April 28, 2010


The first assignment in our Values at Play game design class was to design a card game that would educate about malaria prevention. My game:


Malaria is a cooperative game for 5 players, who must use nets, medications, and insecticides to stave off the threat of malaria in their village.


There are three decks of cards: the Defense deck, the Mosquito deck, and the Identity deck.
  1. Shuffle each deck separately.
  2. Deal one Identity card to each player
  3. Deal three Defense cards to each player


Malaria alternates between two phases, Day and Night, until the game is won or lost.

  1. Each player draws a card from the Defense deck.
  2. Players may exchange cards freely.
  3. Players may play any number of Defense cards to protect themselves from mosquitoes.

  1. Each player draws a Mosquito card.
  2. If the Mosquito card shows more mosquitoes than the player is protected against, that player must keep the Mosquito card, bringing them closer to death.
  3. All other Mosquito cards and all played one-time-use Defense cards should be placed at the bottom of their respective decks.

Defense Cards

The Defense deck is composed of the following cards:
  • Quinine: Protects against one mosquito. Must be discarded at the end of the Night.
  • Medication: Protects against two mosquitoes. Must be discarded at the end of the Night.
  • Bed Net: Protects against one mosquito. Does not have to be discarded. Only one Bed Net can be used per player in any round. Extra Bed Nets are wasted. Can be upgraded with Insecticide.
  • Insecticide: A player can place an Insecticide card on a Bed Net card to permanently extend the Net's protection to two mosquitoes per round.

Winning and Losing

Collecting 10 Insecticide cards (not including those attached to Bed Nets) means that the village can spray their houses with insecticide and kill the mosquitoes. All players win the game.

If any player collects the number of Mosquito cards indicated on their Identity card, then that player dies, and all players lose.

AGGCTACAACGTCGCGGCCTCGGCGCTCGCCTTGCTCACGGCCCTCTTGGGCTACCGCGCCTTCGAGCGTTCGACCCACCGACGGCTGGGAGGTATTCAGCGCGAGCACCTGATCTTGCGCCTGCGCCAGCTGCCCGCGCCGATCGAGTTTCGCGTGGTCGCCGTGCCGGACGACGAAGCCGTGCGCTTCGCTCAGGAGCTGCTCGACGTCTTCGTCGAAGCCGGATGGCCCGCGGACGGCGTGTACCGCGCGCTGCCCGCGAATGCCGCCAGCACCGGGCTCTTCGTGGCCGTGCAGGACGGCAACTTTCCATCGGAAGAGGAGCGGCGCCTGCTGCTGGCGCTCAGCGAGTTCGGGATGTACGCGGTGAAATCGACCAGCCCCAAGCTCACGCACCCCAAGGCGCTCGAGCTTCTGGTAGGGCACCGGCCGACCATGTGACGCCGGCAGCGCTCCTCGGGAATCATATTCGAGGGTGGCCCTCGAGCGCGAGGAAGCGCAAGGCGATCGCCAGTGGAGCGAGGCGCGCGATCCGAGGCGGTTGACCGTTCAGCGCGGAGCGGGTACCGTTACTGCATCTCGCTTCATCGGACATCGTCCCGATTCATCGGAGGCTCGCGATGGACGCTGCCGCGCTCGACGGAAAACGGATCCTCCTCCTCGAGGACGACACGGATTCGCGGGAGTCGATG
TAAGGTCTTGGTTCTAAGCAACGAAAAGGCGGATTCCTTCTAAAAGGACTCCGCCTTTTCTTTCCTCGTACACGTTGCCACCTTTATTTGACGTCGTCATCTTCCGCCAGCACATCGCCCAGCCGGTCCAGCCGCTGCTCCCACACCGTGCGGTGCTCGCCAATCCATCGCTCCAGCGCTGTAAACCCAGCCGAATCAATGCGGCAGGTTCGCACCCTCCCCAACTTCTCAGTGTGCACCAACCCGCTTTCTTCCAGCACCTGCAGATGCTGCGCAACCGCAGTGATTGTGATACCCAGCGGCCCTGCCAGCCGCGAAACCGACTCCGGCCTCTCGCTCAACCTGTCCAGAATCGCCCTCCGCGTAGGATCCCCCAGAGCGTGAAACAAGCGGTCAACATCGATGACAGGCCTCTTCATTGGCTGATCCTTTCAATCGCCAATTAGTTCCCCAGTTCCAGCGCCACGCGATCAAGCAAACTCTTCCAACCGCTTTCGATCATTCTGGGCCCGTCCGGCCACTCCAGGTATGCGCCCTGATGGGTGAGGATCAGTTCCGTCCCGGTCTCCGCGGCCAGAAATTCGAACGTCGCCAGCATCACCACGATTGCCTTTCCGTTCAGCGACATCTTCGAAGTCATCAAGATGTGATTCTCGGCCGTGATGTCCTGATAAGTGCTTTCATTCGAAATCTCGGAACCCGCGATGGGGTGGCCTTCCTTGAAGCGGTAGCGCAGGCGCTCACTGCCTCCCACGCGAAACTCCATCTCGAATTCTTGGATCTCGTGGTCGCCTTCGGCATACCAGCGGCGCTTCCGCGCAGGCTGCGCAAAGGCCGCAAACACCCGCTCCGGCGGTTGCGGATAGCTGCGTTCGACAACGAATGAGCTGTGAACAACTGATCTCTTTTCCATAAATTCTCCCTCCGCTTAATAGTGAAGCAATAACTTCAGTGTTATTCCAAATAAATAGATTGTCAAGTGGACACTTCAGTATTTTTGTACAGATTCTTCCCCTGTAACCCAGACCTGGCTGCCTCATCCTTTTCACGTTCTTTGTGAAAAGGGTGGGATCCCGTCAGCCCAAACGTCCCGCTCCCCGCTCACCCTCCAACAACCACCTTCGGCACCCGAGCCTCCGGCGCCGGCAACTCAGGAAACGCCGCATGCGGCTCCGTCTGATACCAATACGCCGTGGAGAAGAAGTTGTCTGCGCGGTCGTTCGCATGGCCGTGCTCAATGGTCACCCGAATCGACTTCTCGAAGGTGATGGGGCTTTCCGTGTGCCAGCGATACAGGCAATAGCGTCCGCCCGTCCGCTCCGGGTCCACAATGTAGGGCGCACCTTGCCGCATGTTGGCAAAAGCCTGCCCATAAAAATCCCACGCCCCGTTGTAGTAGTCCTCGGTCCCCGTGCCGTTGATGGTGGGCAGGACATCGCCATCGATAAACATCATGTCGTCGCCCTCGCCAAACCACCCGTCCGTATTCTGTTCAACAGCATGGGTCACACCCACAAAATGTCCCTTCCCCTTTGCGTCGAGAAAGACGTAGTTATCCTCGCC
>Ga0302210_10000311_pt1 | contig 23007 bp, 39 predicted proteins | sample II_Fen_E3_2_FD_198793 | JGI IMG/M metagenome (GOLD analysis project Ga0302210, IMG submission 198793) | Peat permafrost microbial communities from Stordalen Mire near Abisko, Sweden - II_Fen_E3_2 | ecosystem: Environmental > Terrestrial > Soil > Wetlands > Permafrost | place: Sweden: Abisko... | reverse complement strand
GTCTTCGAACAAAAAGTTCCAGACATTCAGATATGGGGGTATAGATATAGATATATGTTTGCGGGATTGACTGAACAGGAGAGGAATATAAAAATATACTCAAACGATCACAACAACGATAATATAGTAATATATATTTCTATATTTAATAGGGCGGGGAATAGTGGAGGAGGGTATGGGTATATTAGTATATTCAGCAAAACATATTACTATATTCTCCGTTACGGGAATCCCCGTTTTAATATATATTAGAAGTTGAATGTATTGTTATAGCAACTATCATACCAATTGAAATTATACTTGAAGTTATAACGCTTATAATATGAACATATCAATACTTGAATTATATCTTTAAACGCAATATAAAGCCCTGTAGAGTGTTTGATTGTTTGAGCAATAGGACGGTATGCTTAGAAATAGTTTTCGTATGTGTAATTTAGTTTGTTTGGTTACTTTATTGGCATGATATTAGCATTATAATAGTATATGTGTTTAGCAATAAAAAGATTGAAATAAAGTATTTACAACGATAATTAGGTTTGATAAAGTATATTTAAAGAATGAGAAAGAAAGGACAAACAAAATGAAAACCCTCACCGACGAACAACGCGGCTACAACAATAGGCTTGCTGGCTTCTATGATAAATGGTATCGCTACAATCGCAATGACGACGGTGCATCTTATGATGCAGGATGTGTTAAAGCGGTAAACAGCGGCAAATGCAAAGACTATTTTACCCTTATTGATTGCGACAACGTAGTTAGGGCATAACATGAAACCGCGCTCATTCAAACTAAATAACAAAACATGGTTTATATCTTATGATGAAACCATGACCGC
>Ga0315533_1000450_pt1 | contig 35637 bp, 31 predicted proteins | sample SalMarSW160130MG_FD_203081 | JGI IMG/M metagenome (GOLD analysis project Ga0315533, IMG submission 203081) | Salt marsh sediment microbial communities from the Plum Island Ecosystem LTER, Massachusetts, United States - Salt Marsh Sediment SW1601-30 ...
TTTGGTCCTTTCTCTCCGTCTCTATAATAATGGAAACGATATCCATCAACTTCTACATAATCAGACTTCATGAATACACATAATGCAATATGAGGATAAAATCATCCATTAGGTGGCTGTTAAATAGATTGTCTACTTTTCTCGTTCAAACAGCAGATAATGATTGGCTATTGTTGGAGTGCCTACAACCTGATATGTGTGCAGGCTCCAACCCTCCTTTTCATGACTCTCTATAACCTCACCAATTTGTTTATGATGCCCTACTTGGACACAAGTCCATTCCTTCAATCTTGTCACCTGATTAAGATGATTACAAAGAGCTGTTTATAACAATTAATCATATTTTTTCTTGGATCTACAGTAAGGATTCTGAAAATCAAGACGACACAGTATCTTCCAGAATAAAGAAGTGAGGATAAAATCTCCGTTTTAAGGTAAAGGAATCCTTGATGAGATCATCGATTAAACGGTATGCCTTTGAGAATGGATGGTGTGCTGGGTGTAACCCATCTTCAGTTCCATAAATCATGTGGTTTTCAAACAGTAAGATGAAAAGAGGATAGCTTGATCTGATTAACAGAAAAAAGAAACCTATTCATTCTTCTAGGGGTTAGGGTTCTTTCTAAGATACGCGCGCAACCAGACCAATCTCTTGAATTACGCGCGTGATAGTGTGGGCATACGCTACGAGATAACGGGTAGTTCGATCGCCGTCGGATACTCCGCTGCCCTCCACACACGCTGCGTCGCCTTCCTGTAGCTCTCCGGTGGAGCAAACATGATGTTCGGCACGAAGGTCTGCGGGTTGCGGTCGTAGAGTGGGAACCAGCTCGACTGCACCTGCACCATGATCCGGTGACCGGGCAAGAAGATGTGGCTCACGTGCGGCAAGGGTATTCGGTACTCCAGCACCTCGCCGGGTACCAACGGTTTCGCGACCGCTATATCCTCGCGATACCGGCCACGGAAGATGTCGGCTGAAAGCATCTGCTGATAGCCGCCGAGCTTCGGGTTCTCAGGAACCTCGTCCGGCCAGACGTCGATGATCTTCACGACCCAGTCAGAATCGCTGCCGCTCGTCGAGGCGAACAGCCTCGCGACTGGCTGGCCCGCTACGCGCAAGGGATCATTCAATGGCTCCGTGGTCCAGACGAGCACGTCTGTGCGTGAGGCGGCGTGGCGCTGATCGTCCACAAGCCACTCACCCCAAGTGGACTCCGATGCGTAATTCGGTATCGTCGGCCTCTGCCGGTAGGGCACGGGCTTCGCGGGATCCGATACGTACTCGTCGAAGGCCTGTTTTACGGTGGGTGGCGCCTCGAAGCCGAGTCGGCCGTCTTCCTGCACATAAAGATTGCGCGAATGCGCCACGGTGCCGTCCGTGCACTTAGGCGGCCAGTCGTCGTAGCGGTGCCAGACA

April 19, 2010

Aurora Update

Menus are working, including cool special effects. Three unique and interesting levels are in place. Basic systems work and are fun.

More importantly, the performance of the game just got better by a factor of LOTS. At first, having hundreds of units floating around freely and constantly checking for collisions was just too much to handle. I was able to make that problem go away most of the time with a more efficient algorithm, but the problem was still very much apparent when large groups got close to each other (i.e. a battle). The game would stutter, go down to a couple frames-per-second, and recover as soon as most of the units disappeared.

I finally pulled out the adult dev tools. I downloaded and used NProf, a .NET profiler. It records how much time is spent in the different functions of the game. I discovered that 80% of my difficulties were coming from a single function. It involved a lot of checking lists for members. I figured out that I could greatly trim the amount of checking performed, did so, and figured out a bunch of other performance hacks along the way. Performance still dips during a battle, but down to a still-playable rate. I doubt anyone will mind, now. Victory!

Still left to complete:
- Endgame conditions and an end-of-game finale effect
- Improve visuals and effects for building / destruction events
- Retool all my sound effects
- Tweak the soundtrack songs to make sure they're perfectly aligned with the game beat
- Polish
- Package
- Ship

The end is in sight. I'm feeling awfully optimistic about this.